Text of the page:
Recipe by shrrley
The original recipe was from an excellent cook in Michoacan who has long since left this earth. She gave her recipes to her daughter who gave me two, the chile rellenos and frijoles. The best refried beans I've ever eaten!
- 1 lb pinto beans
- 1 tablespoon shortening
- 2 bay leaves
- 3 garlic cloves, chopped
- 1 brown onion, chopped
- 1⁄4 cup vegetable shortening (manteca) or 1⁄4 cup lard (manteca)
Directions See How It's Made
- Pick through the beans and discard malforms and stones. Rinse the beans and cover with water. The water above the beans should be at least three inches. Bring to a hard boil and turn off heat. Let beans set for two hours and then drain.
- Put a tablespoon of shortening or lard in a large pot. Add the onions and cook until limp, add the garlic. Saute another two minutes and add the drained beans, the bay leaves, tablespoon of salt and enough water to cover plus two inches. Cover and simmer for two hours. Check to see that water covers the beans, you don't want to burn them or have too much water in them at the end of two hours. Test the beans for softness. If still a bit hard, cook until soft uncovered. The water level should be fairly low now, you want the beans moist but not runny when finished. Remove bay leaves!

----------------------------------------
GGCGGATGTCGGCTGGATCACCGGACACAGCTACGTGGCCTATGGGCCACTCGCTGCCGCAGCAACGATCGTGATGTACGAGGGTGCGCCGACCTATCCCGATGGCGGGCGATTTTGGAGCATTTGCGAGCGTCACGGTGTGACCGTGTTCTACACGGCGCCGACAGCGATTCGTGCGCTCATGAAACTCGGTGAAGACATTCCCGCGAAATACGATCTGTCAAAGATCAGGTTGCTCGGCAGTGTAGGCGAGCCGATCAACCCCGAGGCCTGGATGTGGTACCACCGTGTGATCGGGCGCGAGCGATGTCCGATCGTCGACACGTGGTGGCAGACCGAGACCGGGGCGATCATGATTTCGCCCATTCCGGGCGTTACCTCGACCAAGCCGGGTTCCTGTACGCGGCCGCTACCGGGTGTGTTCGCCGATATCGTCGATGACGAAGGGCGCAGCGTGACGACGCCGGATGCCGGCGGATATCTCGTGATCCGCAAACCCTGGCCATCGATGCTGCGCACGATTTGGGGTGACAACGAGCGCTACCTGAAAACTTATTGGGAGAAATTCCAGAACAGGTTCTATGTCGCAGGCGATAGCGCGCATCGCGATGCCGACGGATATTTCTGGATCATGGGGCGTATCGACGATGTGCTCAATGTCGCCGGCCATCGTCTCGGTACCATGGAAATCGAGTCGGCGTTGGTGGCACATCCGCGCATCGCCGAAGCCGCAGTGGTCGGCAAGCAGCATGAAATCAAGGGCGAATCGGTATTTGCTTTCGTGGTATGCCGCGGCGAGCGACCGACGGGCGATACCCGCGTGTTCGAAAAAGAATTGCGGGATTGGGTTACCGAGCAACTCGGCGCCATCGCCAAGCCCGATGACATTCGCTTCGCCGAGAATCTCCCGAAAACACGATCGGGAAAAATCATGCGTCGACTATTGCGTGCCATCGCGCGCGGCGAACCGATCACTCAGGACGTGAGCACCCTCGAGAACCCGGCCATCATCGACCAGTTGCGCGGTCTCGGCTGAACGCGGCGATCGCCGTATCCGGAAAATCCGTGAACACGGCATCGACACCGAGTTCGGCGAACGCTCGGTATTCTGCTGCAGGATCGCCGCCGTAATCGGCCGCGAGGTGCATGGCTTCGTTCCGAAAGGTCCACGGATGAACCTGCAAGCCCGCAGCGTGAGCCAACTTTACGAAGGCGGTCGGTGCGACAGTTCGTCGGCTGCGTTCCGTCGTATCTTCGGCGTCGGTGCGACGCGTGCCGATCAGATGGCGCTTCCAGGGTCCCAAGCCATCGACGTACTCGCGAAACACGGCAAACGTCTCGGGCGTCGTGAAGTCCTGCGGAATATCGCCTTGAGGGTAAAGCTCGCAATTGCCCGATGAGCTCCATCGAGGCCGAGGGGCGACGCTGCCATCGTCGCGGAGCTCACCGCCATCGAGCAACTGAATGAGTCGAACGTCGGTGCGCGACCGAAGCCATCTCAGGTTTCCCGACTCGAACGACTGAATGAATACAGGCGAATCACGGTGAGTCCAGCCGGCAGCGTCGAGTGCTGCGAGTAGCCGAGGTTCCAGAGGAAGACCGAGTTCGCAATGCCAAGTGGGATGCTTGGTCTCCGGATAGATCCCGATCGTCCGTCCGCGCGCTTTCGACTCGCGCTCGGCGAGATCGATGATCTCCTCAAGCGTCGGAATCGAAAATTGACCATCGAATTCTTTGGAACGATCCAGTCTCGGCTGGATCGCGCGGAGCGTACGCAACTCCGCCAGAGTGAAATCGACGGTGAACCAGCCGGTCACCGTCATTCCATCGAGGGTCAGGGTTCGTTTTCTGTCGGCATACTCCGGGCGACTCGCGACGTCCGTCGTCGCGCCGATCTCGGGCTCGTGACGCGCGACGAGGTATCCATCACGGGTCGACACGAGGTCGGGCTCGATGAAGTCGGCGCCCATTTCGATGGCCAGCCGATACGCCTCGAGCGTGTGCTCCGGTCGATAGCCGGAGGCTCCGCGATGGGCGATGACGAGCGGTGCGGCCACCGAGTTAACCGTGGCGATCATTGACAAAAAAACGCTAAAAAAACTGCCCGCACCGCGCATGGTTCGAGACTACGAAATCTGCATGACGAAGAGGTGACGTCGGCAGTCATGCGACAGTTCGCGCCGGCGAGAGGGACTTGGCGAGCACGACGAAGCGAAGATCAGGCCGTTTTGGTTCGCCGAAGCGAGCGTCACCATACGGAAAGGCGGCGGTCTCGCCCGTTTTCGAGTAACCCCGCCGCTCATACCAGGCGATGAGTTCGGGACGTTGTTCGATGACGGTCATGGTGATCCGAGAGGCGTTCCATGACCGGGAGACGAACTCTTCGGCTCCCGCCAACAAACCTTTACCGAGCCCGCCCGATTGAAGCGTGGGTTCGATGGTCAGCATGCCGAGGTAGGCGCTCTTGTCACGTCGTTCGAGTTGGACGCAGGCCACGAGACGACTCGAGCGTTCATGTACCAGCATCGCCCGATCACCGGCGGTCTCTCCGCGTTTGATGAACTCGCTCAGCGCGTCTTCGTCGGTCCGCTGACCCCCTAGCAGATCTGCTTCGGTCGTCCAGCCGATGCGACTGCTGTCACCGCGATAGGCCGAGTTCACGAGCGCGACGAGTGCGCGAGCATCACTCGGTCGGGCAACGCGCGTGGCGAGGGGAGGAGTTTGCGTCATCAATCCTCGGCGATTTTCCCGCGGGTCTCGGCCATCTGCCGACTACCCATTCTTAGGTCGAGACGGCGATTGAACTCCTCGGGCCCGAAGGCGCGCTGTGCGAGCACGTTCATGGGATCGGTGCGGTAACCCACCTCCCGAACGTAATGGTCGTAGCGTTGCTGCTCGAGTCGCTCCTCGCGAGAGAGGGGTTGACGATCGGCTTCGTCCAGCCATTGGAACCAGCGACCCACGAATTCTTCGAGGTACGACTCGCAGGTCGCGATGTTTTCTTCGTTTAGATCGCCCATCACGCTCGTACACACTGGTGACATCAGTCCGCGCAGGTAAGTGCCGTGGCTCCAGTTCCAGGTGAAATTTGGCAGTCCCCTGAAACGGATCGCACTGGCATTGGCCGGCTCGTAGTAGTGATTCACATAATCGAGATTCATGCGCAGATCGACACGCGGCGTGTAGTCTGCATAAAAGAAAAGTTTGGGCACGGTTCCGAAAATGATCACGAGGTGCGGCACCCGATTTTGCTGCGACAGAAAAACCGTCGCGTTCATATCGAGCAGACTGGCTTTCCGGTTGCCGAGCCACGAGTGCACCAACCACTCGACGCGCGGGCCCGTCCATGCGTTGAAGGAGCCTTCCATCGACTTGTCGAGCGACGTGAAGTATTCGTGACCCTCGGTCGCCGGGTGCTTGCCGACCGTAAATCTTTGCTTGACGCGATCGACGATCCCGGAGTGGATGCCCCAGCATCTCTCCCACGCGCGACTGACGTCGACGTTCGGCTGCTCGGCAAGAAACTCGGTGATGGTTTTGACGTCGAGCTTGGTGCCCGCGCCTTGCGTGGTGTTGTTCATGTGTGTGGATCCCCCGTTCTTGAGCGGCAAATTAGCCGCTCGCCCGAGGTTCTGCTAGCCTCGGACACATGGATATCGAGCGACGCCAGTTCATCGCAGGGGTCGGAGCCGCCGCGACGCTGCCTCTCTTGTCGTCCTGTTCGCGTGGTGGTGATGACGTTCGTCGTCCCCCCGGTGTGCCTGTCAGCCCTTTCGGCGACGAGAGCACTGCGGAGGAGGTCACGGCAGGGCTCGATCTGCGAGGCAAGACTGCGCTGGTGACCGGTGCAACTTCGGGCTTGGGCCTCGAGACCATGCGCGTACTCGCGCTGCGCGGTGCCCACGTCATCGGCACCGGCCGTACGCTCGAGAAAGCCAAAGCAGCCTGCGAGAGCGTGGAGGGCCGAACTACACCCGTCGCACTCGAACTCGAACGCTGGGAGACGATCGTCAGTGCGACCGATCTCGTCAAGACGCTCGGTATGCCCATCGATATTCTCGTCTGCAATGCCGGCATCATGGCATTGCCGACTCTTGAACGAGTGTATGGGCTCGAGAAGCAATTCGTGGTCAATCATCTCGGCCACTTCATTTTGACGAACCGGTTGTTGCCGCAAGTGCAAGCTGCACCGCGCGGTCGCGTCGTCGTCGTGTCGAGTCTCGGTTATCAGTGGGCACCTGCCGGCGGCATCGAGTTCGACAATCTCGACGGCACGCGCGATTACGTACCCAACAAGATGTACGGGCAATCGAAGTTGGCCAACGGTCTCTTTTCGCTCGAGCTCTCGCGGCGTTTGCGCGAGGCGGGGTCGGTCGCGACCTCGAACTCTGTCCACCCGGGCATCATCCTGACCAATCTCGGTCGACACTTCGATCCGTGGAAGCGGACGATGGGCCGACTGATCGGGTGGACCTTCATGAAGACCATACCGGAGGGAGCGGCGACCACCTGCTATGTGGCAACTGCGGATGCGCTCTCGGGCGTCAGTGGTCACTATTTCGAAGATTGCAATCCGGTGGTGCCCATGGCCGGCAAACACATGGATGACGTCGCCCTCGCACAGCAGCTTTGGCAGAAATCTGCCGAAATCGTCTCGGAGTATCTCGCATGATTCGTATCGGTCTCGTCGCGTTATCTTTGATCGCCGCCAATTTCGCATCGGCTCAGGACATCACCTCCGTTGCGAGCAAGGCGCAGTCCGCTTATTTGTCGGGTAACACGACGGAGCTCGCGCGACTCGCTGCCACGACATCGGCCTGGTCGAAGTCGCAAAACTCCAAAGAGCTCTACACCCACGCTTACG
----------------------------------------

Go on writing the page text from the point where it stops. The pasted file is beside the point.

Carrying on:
- In another large pot add shortening or lard. I love really greasy beans but know it isn't good for me. So I use about a quarter cup and am quite happy. Melt the shortening and add a scoop of beans to fry (I use a spoon with slots in it to drain the liquid back in the pot). I add another spoon and another two spoonfuls, stirring. The fat only fries some of the beans. After five minutes add the rest of the pot of beans and stir well together.
- I use a handheld blender and whiz the beans to a consistency of all the beans being smushed but not of a uniform puree. I like texture to my frijoles. If too runny, simmer until thick again. If too thick, add water. Adjust the salt level before serving. Even better the second day!
- Some folks serve this in a bowl with a crumbly, salty cheese called cotijo seco on top, others with cheddar or fried chorizo sausage.